In June 2009, Eric Knudsen uploaded two Photoshopped pictures to a web forum called Something Awful. The pictures were his entries in a contest called “Create Paranormal Images,” held in part to see who could come up with the the most evocative and disturbing fake photo. In the first, he added a blurry, ominous figure, tall and sticklike, behind a group of children. In a bit of morbid flair, he captioned it, “We didn’t want to go, we didn’t want to kill them, but its persistent silence and outstretched arms horrified us and comforted us at the same time…” (He added “1983, photographer unknown, presumed dead.”) The second showed the same distant figure behind a playground, captioned, “One of two recovered photographs from the Stirling City Library blaze. Notable for being taken the day which fourteen children vanished and for what is referred to as ‘The Slender Man.’” One poster marveled, “This is going to give me nightmares.”
The Slender Man’s appeal was so fascinatingly ambiguous that message-board members piled on eagerly, elaborating on his backstory. Who was he? What did he want? He preyed on children, or he kidnapped them or lured them away. Perhaps he influenced them to do terrible things on his behalf.
At first, making up Slender Man stories was the exclusive pastime of the paywall-protected Something Awful message board. But good stories have a way of breaking their imprisonments, and soon Slender Man stepped a long, mantis leg over the border and began spreading his tentacles into nearly every corner of the internet imagination. He became become the subject of e-books, web series, YouTube clips, video games, fan art. Someone introduced him as a character in Minecraft. Creepypasta, the fanfiction horror website, published countless stories about Slender Man. As the stories snowballed, his character became more ominous. Posters Photoshopped images of Slender Man onto ancient German woodcuts. In one Creepypasta story, a German boy named Lars from the 18th century is taken from his home. The idea was to suggest that Slender Man wasn’t just one message-board poster’s great idea, but was in fact the latest manifestation of a ghoulish fairy tale dating from antiquity. The Slender Man, maybe, had always been with us.
What grew out of all this feverish creative energy was a sort of Slender Man canon. (The term the posters use is “The Mythos,” with a capital M.) The stories, the fan art, the YouTube clips — they all serve to enrich or attach themselves to The Mythos. Like any good and properly bustling canon, it has agreed-upon classics and lesser works: The Marble Hornets YouTube series, uploaded only a few weeks after the original Something Awful post, furnished the Slender Mythos with a few of its most enduring tropes, including the idea that Slender Man creates distortion in electronic equipment wherever he appears. The 2012 video game The Eight Pages cemented Slender Man’s natural habitat as a deep, dark forest, straight out of the Brothers Grimm. Kids played the game and posted reaction videos as they screamed — like any kid who walked into the bathroom and chanted “Candyman” or “Bloody Mary” into the mirror, they were practicing scaring the shit out of themselves. Slender Man was just another meme then — a dark one, maybe, but seemingly benign.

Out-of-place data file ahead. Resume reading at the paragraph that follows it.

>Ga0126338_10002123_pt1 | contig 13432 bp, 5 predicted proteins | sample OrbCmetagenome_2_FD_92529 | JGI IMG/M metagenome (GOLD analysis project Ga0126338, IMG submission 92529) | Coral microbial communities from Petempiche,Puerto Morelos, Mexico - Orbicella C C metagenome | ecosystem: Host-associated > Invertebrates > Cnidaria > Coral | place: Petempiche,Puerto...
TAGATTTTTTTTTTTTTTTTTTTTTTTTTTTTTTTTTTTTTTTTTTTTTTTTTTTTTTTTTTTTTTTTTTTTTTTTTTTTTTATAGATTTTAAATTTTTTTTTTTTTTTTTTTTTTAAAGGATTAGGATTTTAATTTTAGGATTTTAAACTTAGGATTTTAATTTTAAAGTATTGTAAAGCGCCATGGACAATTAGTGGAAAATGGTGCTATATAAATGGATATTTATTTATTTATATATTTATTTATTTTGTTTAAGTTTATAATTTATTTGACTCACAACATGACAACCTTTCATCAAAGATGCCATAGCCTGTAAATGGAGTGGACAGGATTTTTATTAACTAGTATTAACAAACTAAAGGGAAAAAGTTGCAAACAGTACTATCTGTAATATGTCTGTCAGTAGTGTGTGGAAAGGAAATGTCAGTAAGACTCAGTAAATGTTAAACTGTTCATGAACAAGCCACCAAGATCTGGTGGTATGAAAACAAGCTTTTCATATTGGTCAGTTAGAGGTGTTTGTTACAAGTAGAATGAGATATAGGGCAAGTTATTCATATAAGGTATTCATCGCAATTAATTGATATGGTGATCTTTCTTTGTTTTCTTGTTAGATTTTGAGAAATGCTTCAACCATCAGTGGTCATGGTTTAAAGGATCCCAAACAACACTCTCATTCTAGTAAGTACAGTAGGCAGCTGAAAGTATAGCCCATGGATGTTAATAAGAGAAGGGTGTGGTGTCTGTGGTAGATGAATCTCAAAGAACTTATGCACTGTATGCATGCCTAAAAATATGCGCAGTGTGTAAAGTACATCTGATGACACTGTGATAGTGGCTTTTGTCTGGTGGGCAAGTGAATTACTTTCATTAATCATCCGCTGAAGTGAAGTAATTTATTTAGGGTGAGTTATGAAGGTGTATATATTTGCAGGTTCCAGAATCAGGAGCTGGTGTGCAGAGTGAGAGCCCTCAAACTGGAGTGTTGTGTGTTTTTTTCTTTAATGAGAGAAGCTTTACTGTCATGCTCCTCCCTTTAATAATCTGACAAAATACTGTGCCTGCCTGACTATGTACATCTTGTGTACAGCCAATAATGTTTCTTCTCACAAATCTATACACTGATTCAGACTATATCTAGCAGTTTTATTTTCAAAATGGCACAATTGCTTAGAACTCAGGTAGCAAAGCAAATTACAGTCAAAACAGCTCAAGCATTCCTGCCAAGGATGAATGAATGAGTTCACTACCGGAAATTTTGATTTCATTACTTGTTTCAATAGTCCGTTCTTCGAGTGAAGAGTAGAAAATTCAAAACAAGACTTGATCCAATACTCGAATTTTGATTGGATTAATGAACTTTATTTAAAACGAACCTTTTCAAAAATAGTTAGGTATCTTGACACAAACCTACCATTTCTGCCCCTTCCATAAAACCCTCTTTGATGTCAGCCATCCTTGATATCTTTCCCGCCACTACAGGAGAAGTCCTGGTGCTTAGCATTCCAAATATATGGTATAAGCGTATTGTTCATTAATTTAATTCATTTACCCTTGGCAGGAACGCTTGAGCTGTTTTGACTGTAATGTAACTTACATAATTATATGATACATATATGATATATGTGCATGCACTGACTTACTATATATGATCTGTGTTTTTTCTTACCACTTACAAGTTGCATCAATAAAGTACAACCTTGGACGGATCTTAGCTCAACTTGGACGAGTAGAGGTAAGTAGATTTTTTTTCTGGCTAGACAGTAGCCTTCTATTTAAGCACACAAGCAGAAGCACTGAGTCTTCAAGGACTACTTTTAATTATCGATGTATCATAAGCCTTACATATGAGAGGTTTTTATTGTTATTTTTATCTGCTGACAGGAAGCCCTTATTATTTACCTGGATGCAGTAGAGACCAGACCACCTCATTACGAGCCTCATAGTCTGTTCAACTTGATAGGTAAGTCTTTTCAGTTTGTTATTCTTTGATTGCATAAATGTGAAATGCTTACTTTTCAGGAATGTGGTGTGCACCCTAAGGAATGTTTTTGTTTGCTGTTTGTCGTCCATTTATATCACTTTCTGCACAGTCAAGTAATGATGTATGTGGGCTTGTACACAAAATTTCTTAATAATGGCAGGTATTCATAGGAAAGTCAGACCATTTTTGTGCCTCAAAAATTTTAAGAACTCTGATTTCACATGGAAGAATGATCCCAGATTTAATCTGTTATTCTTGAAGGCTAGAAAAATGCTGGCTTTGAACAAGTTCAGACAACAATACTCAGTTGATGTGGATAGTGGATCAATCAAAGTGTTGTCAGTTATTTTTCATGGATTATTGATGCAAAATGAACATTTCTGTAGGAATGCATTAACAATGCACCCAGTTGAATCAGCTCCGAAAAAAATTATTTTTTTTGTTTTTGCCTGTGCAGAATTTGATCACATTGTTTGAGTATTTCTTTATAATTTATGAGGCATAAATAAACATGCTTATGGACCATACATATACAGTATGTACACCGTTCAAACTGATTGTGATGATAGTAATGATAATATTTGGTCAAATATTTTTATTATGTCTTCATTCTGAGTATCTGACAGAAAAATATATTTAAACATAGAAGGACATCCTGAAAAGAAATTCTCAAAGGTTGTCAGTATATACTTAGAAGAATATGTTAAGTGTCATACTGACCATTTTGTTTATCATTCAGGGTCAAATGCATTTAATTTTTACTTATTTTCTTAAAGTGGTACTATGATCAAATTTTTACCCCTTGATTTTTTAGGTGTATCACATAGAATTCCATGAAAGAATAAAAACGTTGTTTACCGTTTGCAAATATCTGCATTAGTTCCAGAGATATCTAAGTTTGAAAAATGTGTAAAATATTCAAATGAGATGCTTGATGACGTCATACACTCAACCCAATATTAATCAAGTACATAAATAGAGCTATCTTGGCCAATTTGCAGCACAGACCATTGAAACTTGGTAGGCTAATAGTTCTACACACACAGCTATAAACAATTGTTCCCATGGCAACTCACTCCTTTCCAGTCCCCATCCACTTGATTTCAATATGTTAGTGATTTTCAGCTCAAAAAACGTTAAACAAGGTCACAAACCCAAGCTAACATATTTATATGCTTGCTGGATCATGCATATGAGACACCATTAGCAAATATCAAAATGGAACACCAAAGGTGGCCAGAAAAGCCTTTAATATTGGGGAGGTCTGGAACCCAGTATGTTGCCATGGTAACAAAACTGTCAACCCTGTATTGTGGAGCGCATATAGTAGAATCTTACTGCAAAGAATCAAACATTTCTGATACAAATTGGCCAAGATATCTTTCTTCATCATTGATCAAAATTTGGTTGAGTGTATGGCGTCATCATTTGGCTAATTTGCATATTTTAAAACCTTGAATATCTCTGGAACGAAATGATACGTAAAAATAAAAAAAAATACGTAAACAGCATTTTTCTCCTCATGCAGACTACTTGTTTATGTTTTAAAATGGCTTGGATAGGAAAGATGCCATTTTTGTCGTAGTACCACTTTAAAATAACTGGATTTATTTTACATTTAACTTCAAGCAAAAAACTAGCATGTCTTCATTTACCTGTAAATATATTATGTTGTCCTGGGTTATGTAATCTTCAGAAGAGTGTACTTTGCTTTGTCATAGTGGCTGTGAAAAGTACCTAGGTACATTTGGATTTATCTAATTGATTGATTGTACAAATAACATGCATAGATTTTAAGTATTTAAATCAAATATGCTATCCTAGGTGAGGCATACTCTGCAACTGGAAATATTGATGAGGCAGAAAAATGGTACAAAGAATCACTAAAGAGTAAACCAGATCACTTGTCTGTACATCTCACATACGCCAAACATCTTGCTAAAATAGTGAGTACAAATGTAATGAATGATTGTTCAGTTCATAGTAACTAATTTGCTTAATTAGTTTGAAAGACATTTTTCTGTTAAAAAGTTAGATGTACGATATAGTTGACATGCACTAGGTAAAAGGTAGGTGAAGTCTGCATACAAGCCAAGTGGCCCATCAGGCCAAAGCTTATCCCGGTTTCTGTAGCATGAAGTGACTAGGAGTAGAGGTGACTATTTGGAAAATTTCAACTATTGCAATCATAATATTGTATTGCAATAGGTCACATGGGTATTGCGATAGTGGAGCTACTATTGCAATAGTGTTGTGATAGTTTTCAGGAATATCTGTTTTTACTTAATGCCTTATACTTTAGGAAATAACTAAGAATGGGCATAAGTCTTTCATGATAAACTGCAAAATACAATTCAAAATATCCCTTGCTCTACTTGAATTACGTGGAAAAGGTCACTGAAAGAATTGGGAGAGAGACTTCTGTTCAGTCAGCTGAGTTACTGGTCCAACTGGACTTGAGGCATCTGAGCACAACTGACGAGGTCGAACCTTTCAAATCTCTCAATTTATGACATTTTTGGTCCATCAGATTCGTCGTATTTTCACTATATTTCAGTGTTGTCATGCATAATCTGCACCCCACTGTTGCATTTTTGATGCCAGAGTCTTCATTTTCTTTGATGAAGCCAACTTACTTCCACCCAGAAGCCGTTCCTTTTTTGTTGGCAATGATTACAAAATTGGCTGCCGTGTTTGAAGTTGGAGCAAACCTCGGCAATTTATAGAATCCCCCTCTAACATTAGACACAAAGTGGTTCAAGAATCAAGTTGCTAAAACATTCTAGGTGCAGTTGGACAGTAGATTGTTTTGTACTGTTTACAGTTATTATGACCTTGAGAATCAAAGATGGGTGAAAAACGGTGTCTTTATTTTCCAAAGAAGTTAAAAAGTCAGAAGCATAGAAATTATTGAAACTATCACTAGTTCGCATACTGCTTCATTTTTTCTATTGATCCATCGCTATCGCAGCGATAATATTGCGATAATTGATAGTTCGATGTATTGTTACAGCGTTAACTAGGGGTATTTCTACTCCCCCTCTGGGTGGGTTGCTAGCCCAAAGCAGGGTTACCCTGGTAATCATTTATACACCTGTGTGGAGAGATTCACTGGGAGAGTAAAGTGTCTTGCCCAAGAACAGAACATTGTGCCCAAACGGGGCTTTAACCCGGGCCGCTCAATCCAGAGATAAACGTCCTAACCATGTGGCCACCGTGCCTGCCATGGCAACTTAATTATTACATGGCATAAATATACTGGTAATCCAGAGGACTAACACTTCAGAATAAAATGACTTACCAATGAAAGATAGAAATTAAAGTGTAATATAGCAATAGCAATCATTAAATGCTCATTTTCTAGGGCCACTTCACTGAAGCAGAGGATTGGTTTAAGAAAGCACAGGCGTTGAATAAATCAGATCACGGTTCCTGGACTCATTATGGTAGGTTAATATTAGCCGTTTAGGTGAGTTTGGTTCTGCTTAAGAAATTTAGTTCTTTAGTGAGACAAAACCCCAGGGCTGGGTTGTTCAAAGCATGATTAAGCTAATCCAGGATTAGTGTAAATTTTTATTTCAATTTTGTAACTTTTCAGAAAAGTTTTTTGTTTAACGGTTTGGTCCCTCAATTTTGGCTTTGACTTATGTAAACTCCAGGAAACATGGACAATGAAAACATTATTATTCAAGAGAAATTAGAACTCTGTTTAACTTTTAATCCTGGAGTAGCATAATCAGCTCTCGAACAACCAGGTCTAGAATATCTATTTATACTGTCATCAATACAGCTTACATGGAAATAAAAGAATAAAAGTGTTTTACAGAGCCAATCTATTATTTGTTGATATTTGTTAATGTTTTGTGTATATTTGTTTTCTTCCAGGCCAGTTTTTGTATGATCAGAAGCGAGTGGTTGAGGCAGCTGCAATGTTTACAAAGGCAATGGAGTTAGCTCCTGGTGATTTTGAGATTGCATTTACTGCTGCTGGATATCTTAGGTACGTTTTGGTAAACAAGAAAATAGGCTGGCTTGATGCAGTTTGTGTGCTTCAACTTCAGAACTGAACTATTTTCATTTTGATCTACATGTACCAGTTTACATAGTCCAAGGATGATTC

And then in 2014 in Waukesha, Wisconsin, two 12-year-old girls named Morgan Geyser and Anissa Weier lured their best friend Payton Leutner into the woods, stabbed her 19 times with a kitchen knife, and left her to die. (Against all odds, Leutner survived.) When Geyser and Weier were picked up five hours later by a pair of sheriff’s deputies, covered in blood and walking alongside Interstate 94, they explained that they did it to appease the Slender Man. They were headed to Wisconsin’s Nicolet National Forest, 200 miles north, to join him in Slender Mansion. “He can be anywhere from six to fourteen feet tall,” Anissa earnestly told investigators. “He can read minds and has teleportation skills.” She and Morgan decided to stab Payton, Anissa explained, because she wanted to “prove the skeptics wrong.”